Thursday, 31 March 2016

40k Rule books - a short history

So here's a post I have been thinking of for a while - why do I love 40k rule books?

Now I'm a geek in many ways: wargames, board games, science, engineering and BOOKS.
I write that in capitals because above all else I love a book. It can be on any of the above subjects or it can be on something completely random. Old and dusty ones are my favourite, because I'm also a history geek and I am drawn to anything that is remotely historic, or at least smells of the dust of long dead owners.

To cut a long story long, when Helen and I first moved in together we were in a two bed flat with two flats worth of stuff and were seriously considering signing up to appear on Hoarder Next Door. We carted that stuff through 3 house moves, a marriage and having a kid (which brings a whole new level of utter clutter in itself!).

We've started de-cluttering, almost to the extreme where we are almost minimalists now. It's like an extreme backlash to our previous existence. But as I have started paring everything down to the bone I found I am left with a handful of 40k rule books and asked myself "why did I save these and not the rest"? The answer is obvious when thinking about it, they are my favourites, and so I want to share them with you.

First up is the Rogue Trader Rule book. The copy I have now is not the one I originally had, but it looks and smells the same and is in slightly better condition. Why do I love this book? Because it's the daddy of them all of course. It is a true style icon.

I never played a game using this rule book, but then, playing 40k has never been my driver. Collecting, painting and fluff is what keeps me ticking along (see above for 'hoarder'...).

This book has everything in terms of the origins of so much of what we have today. And Space Marines are so much closer to human in their habits than they are now; drinking, fighting and swearing in bars!

The art is good. Maybe not good, maybe interesting is the right word? It was good for its time and really embraces the artistic style that was popular in 80's and early 90's sci-fi (see above for shear randomness...)

Even now I like delving in to it to see what nuggets of fluff I can find. The 40k we have now is so far yet so close to this embryonic vision released in 1987. I was only 5 then and didn't pick up my copy until 1991, but by then I also had....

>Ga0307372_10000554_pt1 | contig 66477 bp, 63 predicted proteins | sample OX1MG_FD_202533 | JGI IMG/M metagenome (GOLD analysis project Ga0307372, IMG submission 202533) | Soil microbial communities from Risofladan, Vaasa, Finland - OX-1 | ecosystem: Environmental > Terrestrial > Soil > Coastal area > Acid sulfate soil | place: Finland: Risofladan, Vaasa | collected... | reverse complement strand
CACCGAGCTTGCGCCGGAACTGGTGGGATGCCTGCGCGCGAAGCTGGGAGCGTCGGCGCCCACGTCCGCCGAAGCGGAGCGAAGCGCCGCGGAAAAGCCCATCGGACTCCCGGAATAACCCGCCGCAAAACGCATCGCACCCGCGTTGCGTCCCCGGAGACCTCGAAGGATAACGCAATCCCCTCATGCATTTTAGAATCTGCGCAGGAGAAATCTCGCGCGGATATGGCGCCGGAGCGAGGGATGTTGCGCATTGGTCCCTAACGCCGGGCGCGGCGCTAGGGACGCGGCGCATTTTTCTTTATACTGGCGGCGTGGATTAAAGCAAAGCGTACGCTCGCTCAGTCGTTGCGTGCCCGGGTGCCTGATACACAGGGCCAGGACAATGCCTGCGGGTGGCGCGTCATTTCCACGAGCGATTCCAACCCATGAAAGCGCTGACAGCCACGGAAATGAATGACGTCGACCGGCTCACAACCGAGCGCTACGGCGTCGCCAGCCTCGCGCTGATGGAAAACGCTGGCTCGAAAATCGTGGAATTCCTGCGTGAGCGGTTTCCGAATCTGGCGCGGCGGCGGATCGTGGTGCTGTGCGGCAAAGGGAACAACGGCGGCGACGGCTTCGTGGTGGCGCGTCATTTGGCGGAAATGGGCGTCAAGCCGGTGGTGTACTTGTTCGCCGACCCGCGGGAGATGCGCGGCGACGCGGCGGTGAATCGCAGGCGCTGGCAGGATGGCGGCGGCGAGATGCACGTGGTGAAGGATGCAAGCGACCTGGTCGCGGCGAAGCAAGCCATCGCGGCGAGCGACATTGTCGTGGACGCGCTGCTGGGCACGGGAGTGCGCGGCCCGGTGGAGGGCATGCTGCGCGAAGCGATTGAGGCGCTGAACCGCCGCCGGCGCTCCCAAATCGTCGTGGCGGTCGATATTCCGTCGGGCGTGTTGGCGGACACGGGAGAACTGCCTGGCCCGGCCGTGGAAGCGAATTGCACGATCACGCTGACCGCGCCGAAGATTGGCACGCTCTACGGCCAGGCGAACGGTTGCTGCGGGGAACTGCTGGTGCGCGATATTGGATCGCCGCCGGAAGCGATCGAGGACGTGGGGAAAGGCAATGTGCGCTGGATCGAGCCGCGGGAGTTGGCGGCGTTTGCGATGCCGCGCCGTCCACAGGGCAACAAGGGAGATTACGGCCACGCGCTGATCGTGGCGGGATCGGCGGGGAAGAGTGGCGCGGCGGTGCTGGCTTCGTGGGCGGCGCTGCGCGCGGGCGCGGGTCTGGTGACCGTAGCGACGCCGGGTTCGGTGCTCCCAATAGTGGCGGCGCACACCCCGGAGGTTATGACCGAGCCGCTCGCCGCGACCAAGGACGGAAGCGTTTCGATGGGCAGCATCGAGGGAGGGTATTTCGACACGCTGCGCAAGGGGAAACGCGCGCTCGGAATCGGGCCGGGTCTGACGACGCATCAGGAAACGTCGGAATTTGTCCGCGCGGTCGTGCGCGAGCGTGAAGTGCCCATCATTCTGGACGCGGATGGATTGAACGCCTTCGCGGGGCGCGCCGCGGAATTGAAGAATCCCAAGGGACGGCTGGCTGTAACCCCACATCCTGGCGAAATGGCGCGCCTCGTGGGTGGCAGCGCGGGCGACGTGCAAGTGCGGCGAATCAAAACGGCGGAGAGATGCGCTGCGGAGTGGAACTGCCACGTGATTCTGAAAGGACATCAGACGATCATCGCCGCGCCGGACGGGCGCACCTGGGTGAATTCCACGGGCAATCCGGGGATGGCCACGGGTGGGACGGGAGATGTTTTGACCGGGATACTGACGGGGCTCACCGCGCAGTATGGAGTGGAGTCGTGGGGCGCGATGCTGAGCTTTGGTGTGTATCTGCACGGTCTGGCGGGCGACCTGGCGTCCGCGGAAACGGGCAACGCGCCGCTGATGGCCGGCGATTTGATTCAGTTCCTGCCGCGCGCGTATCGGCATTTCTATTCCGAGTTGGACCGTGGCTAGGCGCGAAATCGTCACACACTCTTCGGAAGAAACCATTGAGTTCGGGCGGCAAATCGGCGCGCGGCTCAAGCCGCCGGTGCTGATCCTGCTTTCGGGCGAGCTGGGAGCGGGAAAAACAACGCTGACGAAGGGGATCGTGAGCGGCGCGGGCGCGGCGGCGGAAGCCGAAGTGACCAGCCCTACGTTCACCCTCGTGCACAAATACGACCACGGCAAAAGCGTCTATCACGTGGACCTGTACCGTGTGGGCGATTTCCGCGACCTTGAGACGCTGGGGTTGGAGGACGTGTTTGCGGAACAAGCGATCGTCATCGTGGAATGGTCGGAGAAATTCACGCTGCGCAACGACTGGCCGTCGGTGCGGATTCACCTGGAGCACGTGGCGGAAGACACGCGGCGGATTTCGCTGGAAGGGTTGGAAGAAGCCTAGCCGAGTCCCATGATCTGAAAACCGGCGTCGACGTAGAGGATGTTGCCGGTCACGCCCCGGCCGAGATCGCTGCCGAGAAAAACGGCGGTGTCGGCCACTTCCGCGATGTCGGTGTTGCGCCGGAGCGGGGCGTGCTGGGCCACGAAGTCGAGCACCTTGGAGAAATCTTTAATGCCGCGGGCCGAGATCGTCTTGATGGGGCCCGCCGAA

Space Hulk. Space Hulk is what got me in to loving 40k. It was easy to play and the imagery was strong: man verses alien in close quarters combat. I loved it and still own and play with my original set from all those years ago. One day, yes one day, I might get round to painting those bl**dy genestealer miniatures!

The first edition of Space Hulk is still the best in my opinion. The expansions that came a long later were a testing ground for what was to come in 40k as a whole in terms of psychic powers, but they made the core game overly complex, taking away the quick and simple game play.

Although don't think 'simple' means 'easy'. As a marine player you need to be really tactical in that game because it is not easy to win by any stretch of the imagination. Chess is simple to play but no one would say it was easy.

Space Hulk was a classic, it spawned several sequels, Space Crusade and a couple of computer games. One could argue that it even spawned Betrayal at Calth, in terms of game play, all these years later. They are extremely similar (which is probably why I like that too).

After these two iconic releases came a boom for 40k. 2nd edition is where we inherit a lot of the core principals of the game, pulling it firmly away from the complex, fantasy-esque system used in Rogue Trader. I think as a marine player I have been rolling 3's to hit and 4's to wound since this edition!

2nd, 3rd and 4th edition is when I did most of my playing, but I didn't keep any of these rule books. None of them were iconic enough, or fluff-laden enough to catch my imagination, to make me keep them when the next edition came along. I don't even have my 5th edition book, which as a rules system cemented many of the 'local' rules we had been playing for years anyway (such as 'true line of sight'... who out there ever used the height chart thingy for buildings? no one, that's who...).

Then 6th edition came along, and man, at the time I was blown away by the quality of the rule book. Double page spreads of gorgeous Neil Roberts art work, weapons schematics, fluff to knock your socks off, plus only a slight tweaking of the rules and a re-introduction of the psychic phase (I never use psychers because I don't like this phase, just so you know). I thought "this book is it, the pinnacle of 40k-dom". One book to rule them all!

But less than a year later 7th edition appeared. Split into 3 books it still doesn't feel as complete or have as much of a 'special' feel about it as that 6th edition book had. I think I remember them releasing it because people weren't happy about 6th edition for some reason, but as a casual player I can't really tell the difference. Nope, I wish they'd left it at 6th, I would have been happy. Now I have a 7th edition set in the cupboard which I am loath to keep just so I can play the game!

Since then though, we have had FW bring us the geeky goodness that is the Horus Heresy. These books make keeping that ugly little brother called '7th' in the cupboard worth it. Anyone who has been in to the hobby for as long as me has been waiting for this for about 20 years! ha ha. But the rule books? They are my dream book come true: huge leather-bound tomes full of Space Marine fluff, with amazing artwork and fairly simple army lists. These are the pinnacle of 30k-dom!

The Horus Heresy Collection

So, which is your favourite 40k rule book?


No comments:

Post a Comment